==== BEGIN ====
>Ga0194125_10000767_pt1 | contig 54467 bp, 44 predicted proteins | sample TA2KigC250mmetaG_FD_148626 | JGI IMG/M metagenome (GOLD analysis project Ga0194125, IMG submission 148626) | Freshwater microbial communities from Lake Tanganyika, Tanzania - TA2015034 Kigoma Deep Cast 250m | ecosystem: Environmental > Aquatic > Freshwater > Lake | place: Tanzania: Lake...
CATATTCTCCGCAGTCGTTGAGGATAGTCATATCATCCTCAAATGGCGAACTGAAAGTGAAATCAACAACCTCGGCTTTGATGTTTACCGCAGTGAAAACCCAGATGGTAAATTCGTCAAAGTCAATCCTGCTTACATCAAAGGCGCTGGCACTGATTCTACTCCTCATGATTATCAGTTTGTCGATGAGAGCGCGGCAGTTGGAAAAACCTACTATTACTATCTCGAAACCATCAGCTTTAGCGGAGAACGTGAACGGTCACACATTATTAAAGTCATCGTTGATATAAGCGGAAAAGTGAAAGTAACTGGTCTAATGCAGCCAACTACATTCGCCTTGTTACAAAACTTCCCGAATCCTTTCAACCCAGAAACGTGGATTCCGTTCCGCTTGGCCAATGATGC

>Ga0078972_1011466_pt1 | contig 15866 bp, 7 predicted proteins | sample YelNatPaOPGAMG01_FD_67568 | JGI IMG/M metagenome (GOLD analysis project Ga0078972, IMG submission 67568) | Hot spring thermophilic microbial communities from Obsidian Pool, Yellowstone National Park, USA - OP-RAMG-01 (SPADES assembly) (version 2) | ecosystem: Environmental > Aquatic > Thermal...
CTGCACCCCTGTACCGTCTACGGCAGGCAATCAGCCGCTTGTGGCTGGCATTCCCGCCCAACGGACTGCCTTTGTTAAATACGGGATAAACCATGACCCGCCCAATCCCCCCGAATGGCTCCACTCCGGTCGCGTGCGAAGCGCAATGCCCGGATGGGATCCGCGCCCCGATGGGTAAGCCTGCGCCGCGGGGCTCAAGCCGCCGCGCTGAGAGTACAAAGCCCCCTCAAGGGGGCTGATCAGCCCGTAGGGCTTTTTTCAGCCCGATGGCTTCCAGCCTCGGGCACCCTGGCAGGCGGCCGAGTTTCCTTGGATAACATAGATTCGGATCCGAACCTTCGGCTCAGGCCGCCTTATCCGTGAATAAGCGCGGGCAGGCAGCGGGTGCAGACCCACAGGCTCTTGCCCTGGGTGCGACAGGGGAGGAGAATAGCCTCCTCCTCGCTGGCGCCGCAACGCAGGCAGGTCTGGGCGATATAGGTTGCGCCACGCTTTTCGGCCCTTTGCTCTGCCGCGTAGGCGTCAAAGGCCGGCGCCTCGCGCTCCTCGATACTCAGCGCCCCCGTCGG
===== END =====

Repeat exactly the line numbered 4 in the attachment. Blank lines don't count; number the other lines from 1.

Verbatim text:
CTGCACCCCTGTACCGTCTACGGCAGGCAATCAGCCGCTTGTGGCTGGCATTCCCGCCCAACGGACTGCCTTTGTTAAATACGGGATAAACCATGACCCGCCCAATCCCCCCGAATGGCTCCACTCCGGTCGCGTGCGAAGCGCAATGCCCGGATGGGATCCGCGCCCCGATGGGTAAGCCTGCGCCGCGGGGCTCAAGCCGCCGCGCTGAGAGTACAAAGCCCCCTCAAGGGGGCTGATCAGCCCGTAGGGCTTTTTTCAGCCCGATGGCTTCCAGCCTCGGGCACCCTGGCAGGCGGCCGAGTTTCCTTGGATAACATAGATTCGGATCCGAACCTTCGGCTCAGGCCGCCTTATCCGTGAATAAGCGCGGGCAGGCAGCGGGTGCAGACCCACAGGCTCTTGCCCTGGGTGCGACAGGGGAGGAGAATAGCCTCCTCCTCGCTGGCGCCGCAACGCAGGCAGGTCTGGGCGATATAGGTTGCGCCACGCTTTTCGGCCCTTTGCTCTGCCGCGTAGGCGTCAAAGGCCGGCGCCTCGCGCTCCTCGATACTCAGCGCCCCCGTCGG